MR: And the rest of it is: We're going to go into Bertha Mae's room for only that one scene around her body and we're going to see every single corner of that room. That meant that our decorator, Alice Baker, had to select so much to describe this woman's long, rich life. I was lucky because I got to go shopping with her. I’m a junker, and what fun it was to go shopping with "other people's money"—it was in fact our money, but it was money from the budget. Atlanta was closing a famous flea market, called Lakewood, that had been open for twenty-five years. And there were big, sentimental articles about it in the local papers because it had been a social meeting place for years. We went with a big carriage and just filled it, filled it, filled it. John's biographies of the characters are given to the actors but also are shared with the art department, with costume, with hair and makeup. By the time we made the movie, I knew these characters like they were real people. So I'd go shopping with Alice sometimes come back with something and say, "For Bertha Mae's bedroom, right? For Tyrone Purvis's kitchen, right?" We shopped low on the hog and really successfully. I think the costumes are a big reason this movie is so beautiful. Our costume designer was Hope Hanafin, who did "Lackawanna Blues." She's very familiar with the period and African American culture. She said to me, "I can do this on your budget, if we can use vintage clothes that I can get from the costume shop." That means you have to cast tiny extras, because anyone who shops vintage knows, people were smaller then. We got really lucky at Alabama State University, the historically black college in Montgomery that has a great theater and dance department. We made a connection there through our local casting people and a lot of those great looking kids you see in the club come from ASU.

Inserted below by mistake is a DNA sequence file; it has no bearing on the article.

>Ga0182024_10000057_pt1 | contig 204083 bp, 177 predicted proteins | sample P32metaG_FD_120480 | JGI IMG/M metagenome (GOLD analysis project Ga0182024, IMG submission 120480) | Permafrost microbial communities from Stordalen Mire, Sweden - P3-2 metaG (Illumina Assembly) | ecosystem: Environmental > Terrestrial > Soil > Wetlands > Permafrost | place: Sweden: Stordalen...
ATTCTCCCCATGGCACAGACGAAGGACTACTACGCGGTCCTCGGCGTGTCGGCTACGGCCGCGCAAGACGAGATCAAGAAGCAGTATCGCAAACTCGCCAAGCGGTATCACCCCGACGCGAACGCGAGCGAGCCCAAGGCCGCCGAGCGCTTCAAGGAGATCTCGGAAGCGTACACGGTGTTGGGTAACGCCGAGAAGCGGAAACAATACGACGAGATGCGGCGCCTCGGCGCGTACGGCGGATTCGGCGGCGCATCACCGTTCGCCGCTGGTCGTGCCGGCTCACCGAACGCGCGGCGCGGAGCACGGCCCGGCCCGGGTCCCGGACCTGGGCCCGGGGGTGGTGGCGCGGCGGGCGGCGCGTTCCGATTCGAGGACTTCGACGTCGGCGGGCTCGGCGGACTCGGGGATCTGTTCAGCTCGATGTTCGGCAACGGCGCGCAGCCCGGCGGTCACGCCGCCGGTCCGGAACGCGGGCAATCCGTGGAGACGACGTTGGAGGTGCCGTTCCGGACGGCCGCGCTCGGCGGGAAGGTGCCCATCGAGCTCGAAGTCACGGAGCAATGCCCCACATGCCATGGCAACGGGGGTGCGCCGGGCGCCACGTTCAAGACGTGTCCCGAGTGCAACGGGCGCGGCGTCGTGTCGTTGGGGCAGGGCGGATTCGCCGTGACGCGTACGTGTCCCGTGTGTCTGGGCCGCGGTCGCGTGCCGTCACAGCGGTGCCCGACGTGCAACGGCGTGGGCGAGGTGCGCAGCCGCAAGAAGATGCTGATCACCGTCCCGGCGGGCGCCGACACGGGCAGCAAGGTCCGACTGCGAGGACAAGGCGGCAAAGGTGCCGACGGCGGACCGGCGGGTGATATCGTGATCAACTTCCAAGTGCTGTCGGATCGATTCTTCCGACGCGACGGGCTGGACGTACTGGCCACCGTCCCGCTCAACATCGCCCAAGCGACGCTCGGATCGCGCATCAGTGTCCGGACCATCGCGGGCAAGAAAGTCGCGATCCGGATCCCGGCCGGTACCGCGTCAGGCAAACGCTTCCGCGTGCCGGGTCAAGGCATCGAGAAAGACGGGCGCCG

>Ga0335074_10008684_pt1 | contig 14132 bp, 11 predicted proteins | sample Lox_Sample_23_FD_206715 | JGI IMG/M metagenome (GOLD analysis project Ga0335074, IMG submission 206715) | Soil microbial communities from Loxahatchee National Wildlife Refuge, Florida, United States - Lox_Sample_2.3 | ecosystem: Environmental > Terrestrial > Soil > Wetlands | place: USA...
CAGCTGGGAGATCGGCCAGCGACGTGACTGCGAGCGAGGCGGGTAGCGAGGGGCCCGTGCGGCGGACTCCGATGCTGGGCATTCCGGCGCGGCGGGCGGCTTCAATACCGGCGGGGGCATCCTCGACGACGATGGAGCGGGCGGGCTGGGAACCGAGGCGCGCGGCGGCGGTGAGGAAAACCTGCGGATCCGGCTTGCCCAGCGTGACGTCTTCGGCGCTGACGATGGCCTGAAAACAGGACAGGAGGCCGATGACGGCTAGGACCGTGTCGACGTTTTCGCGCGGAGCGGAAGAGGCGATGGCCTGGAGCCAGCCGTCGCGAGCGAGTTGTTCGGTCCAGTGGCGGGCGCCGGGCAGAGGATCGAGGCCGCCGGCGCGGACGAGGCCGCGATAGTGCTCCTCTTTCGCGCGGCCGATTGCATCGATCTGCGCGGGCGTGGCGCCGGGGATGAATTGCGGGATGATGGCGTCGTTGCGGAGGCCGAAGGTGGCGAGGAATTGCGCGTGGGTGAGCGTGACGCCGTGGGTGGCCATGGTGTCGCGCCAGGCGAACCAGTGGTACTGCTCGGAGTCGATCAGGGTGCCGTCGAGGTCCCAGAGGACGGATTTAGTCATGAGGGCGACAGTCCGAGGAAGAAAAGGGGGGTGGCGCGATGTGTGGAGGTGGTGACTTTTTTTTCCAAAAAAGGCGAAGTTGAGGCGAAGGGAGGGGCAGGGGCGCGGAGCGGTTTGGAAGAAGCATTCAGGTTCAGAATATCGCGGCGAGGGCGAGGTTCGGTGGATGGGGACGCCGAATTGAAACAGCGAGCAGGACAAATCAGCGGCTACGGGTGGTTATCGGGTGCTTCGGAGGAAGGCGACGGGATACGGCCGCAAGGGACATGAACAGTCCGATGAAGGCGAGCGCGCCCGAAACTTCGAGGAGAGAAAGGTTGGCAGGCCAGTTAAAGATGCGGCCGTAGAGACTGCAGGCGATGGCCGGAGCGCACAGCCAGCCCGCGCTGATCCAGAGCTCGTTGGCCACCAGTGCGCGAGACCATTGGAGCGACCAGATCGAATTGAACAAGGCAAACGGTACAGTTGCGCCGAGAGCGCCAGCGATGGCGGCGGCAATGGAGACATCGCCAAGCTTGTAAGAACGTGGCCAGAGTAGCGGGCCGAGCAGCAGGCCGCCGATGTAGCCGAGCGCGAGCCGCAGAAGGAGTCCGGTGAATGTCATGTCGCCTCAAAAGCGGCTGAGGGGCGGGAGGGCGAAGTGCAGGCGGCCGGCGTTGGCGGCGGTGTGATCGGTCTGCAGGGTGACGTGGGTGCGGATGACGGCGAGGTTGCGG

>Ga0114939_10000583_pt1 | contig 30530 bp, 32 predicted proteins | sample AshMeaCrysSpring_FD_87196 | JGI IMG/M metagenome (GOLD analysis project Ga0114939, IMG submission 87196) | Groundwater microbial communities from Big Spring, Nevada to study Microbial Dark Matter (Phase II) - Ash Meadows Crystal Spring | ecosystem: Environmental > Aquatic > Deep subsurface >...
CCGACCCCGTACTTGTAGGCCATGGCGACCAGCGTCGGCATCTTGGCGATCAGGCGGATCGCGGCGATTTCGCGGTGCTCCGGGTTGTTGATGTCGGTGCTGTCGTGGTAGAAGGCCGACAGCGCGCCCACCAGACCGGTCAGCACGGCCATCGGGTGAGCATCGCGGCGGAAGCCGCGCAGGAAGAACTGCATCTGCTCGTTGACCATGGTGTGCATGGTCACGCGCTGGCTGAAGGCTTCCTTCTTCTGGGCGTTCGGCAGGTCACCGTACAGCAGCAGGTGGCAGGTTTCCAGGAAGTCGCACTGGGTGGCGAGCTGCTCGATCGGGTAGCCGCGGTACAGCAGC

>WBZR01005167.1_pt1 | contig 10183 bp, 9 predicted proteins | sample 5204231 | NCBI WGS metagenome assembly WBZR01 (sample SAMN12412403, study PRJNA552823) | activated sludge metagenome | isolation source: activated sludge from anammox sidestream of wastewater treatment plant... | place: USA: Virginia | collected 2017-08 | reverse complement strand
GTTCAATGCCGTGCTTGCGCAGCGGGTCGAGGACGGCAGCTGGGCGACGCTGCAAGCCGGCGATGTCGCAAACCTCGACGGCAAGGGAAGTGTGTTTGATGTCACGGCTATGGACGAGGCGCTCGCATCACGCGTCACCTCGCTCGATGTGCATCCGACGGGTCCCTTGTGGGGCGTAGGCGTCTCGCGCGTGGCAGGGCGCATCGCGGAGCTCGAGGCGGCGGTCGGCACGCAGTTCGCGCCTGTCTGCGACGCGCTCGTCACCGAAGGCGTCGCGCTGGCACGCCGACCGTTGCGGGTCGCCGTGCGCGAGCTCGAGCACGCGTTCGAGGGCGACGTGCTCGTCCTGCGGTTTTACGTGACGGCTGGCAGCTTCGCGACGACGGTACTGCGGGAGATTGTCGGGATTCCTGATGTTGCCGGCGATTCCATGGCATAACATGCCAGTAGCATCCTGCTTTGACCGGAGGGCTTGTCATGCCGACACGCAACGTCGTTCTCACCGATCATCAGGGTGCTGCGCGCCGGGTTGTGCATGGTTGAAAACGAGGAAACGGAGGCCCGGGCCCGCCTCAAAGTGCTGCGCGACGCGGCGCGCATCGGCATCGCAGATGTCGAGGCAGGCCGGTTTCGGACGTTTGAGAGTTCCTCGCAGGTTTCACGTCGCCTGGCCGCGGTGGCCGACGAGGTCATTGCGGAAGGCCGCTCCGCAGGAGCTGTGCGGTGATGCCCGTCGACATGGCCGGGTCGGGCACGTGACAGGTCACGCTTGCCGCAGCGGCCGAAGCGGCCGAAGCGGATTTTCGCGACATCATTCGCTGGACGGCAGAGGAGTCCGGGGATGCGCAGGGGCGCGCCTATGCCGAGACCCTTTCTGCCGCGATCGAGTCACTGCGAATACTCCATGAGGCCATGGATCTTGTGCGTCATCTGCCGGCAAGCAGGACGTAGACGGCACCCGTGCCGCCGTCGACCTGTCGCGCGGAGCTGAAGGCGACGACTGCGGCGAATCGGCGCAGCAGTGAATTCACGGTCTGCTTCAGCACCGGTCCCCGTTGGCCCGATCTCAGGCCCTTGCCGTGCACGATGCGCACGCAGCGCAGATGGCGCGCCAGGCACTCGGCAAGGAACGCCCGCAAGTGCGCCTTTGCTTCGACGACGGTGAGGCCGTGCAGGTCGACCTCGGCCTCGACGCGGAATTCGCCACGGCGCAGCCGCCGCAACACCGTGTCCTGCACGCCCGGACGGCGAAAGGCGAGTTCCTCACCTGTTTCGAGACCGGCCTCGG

Q: You always have had uncanny casting.
MR: I can say we are great at casting.
JS: And very lucky.